Roll of film 001 – Ilford FP4

Introduction

I have for some time wanted to share more of my photography on my website instead of just having it on the fleeting media of Instagram. A return to good old photography blogging. I can remember probably 10 years or more ago where I followed Jon Olsson’s blog and always enjoyed the photography posts.

So this will just be some selected shots from a good old roll of film – and perhaps a few digital shots mixed in. It will be a way for me to share what I enjoy from others as well as documenting what I shot, what I worked on and my general thoughts on photography at that point in time.

This first installment of the series is shots from a roll of Ilford FP4 on my Minolta Hi-Matic 7s. It is a camera I bought for 350 DKK in almost mint condition to replace my Olympus-35 LC, which unfortunately no longer can open the aperture blades to more than f11.

I have been quite impressed with the Hi-Matic 7s, especially its focusing patch that is incredibly bright and easy to see. There is however some issues with its internal light meter as it overexposes images. I recently took the battery from the Olympus and used that instead as well as setting the light meter to 1/3 stop over the FP4’s box speed of 125. This change was done somewhere along half way through this roll, so I was quite eager to see the results.

My initial impression is positive as the images are less overexposed than before, but I feel that for the look to be exactly to my taste I have to shoot the FP4 at a full stop underexposed, which I will try with the next roll.

Images

First shot here is pulled back a full stop in post-processing, but looking at the sky it is still overexposed in my opinion. But apart from that I am really pleased with both camera and film stock.

Next shot here is more of a lucky and curious shot. I am by no means an animal photographer, but when an animal poses for a portrait, who am I to deny it. And yes of course I got its email address and emailed the photo afterwards. If you are into photography you will understand how close it really is with the 45mm lens on a “full frame” camera.

Next is two shots of a Citroen 2CV. The first one I would have loved to take from a higher position to keep only the 2CV in frame and not the cars in the background. Like I was able to do with the landscape one. I like the framing on that one better, as there is nothing to distract from the car itself. But I like the car better from the perspective of the first.

This image again shows the issue with overexposure. It has been pulled down a full stop in post processing but still the rose itself is overexposed. Pulling it back further in post-processing “greys” the entire image. So it would have been better to shoot it a full stop lover in the camera itself.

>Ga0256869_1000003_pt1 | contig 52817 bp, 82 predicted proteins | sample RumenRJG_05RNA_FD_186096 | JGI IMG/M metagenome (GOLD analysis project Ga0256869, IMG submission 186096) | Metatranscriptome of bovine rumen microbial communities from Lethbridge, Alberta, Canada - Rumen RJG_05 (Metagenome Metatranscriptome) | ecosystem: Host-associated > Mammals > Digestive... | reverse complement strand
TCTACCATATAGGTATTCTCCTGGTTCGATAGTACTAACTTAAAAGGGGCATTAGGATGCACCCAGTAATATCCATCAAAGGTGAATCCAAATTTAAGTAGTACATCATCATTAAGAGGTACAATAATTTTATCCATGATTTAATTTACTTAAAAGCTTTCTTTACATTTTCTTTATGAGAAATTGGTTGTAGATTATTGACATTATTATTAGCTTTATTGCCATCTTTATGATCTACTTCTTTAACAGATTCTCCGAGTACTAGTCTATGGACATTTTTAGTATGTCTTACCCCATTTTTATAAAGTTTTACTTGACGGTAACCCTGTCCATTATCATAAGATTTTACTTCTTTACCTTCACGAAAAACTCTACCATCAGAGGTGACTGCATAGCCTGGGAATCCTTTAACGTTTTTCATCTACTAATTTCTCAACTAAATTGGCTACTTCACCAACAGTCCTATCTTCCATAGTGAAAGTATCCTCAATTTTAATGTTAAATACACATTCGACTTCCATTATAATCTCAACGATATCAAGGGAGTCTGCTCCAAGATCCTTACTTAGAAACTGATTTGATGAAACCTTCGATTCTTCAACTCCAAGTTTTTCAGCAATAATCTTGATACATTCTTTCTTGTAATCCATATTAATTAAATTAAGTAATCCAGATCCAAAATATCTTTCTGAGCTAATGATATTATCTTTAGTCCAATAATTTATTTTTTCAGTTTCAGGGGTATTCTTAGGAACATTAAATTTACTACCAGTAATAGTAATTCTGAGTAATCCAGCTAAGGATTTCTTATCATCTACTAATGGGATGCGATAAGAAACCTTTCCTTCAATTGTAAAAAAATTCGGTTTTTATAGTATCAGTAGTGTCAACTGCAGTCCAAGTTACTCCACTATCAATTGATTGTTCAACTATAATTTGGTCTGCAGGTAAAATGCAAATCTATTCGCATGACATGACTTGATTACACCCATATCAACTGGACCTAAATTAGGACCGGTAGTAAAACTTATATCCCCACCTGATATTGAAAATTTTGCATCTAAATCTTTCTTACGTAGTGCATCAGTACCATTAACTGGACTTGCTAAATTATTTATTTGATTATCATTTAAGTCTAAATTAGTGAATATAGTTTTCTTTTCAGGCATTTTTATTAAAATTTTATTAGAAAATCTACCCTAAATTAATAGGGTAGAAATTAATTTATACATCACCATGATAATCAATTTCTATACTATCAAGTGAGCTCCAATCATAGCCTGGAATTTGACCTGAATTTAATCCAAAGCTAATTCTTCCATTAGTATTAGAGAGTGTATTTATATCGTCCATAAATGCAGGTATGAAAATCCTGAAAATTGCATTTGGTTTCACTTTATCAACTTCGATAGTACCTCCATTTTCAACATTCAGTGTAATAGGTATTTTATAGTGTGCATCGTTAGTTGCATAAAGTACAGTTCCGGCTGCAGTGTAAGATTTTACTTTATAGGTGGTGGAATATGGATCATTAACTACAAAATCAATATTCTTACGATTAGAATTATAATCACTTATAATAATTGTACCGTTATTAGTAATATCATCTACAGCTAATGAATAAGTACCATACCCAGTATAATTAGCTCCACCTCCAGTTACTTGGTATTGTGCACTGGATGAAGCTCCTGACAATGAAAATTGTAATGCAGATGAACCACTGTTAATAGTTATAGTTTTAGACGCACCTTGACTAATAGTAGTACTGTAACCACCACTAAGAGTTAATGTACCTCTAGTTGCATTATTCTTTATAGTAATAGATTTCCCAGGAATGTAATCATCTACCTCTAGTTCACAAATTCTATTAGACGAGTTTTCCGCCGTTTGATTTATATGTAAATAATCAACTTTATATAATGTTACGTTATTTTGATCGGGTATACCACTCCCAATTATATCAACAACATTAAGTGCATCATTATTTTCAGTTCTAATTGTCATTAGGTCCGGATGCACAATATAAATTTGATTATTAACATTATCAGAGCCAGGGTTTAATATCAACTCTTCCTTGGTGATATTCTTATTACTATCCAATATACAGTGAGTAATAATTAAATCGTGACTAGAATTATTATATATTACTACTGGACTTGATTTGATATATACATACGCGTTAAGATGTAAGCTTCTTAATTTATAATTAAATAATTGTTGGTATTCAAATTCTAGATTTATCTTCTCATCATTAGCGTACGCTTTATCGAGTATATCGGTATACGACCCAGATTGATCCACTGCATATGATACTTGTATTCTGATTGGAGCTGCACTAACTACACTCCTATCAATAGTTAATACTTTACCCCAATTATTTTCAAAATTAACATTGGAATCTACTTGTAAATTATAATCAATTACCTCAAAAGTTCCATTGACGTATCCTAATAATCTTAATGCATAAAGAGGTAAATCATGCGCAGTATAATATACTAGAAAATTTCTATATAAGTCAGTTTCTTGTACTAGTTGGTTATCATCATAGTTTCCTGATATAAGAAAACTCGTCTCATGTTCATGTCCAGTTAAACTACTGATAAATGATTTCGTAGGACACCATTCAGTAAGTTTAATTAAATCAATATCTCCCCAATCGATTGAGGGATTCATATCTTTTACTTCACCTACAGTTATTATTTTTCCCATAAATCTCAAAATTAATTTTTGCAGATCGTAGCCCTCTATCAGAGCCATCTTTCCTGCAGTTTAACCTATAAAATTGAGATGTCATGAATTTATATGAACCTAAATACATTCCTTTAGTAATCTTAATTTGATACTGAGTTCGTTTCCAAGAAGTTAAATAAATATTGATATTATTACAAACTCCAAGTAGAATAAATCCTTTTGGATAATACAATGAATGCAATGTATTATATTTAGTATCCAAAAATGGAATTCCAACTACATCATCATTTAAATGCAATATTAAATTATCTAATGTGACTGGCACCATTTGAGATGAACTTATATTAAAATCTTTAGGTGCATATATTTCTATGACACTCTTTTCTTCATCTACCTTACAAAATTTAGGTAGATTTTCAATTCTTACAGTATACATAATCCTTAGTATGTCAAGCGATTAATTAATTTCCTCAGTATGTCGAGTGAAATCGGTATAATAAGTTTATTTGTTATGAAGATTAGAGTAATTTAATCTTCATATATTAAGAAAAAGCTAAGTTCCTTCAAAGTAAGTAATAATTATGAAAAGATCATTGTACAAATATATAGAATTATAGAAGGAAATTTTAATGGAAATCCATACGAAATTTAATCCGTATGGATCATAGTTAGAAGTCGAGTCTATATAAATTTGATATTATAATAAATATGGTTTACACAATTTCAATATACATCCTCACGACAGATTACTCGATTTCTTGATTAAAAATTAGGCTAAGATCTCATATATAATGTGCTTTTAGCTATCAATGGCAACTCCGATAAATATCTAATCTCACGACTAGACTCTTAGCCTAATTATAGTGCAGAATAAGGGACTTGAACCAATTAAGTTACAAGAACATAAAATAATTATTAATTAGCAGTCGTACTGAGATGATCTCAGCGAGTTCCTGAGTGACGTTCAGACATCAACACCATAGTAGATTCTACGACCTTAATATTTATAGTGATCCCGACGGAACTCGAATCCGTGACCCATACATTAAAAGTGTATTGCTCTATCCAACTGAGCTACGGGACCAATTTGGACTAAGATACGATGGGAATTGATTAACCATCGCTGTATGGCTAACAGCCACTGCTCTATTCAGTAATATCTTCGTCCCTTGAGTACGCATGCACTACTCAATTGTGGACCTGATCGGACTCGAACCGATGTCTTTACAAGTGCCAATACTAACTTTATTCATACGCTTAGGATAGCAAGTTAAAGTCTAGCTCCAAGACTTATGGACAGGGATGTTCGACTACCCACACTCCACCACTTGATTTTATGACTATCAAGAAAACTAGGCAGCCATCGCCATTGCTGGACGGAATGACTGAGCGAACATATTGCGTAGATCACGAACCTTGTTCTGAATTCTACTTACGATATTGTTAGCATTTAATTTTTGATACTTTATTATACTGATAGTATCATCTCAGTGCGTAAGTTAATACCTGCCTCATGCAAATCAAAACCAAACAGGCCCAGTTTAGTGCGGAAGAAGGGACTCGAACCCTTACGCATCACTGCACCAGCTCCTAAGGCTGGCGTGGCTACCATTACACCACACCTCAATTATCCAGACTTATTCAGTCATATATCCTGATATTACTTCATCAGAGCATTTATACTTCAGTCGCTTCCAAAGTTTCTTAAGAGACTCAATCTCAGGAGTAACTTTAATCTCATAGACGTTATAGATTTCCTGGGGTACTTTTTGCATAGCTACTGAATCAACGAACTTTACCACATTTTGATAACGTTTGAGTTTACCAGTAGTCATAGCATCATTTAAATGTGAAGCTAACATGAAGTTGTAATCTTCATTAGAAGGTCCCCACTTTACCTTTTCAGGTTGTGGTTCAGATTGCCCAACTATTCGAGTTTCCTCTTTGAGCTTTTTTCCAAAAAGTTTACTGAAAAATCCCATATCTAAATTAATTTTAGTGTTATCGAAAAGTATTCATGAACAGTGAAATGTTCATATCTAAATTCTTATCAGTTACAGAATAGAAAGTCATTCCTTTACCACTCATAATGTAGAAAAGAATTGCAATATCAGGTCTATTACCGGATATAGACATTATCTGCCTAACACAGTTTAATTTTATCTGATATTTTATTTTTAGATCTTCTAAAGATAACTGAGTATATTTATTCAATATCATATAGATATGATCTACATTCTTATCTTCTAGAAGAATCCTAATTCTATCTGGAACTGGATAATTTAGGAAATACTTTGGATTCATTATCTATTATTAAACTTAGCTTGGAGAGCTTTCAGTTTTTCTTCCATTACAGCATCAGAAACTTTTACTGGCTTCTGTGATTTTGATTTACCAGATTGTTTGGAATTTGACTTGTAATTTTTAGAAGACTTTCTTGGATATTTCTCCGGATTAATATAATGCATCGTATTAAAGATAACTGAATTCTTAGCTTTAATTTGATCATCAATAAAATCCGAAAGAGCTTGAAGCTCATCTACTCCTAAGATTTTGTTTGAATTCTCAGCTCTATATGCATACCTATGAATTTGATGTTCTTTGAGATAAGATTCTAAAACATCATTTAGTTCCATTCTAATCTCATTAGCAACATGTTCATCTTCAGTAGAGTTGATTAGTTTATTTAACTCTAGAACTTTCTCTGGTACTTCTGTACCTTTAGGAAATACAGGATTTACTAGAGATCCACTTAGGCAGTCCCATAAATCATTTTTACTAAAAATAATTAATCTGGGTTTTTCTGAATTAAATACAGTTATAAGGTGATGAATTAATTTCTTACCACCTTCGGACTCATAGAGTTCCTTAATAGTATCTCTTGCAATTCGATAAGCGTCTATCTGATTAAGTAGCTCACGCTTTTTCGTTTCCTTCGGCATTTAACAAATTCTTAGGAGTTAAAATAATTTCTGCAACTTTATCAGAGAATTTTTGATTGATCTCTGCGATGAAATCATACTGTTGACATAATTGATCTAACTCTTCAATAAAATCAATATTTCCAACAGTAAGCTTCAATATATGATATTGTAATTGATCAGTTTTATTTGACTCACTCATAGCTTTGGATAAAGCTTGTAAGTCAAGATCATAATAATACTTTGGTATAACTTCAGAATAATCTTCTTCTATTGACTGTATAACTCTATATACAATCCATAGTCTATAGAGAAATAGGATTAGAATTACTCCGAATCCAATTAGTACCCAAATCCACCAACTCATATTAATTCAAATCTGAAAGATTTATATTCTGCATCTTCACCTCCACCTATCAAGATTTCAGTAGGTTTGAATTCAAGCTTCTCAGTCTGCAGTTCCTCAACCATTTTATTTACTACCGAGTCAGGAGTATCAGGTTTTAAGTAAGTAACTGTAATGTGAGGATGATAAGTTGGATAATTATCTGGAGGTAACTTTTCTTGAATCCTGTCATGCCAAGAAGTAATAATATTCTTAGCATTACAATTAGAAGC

The next two images are from a good ride on my motorcycle photographing harvest season. I actually quite like both of them. They are as all other images pulled back a full stop in post-processing, but that is also close to right. The picture of the combine harvester is still overexposed in the sky. But it also somewhat fails to show that the wheel is missing. Perhaps I ran into the dynamic range restrictions of the film or I should have taken the picture from another angle.

This picture of my friend working on his motorcycle also shows some of the dynamic restraints. The exposure lets his face be visible but the white of the fender, tank and headlight is overexposed. But that is only seen from a technical perspective. As a picture of a moment it absolutely works.

Finally a few images of me and my father working on my parents VW LT35 autocamper. We recently installed a Porsche cylinder head to gain some more power in the old brick. Which actually was very successful! But I may write a full post on that at some point.

Seen from a photography perspective I really like these shots. The first one again is overexposed as pulled both back 1 stop already. Despite this the first one is still overexposed. It would have been perfect if it was shot in camera stepped down that one stop. Then post-processing could take care of the rest.

The second one of my father is my absolute favorite of the roll. Even though the wall in the background is overexposed, the subject is perfectly exposed. And I really enjoy the grain, the tonality and just about everything about it. I am really pleased and it confirms that I should keep shooting Ilfords FP4 and perfect my technique with it.

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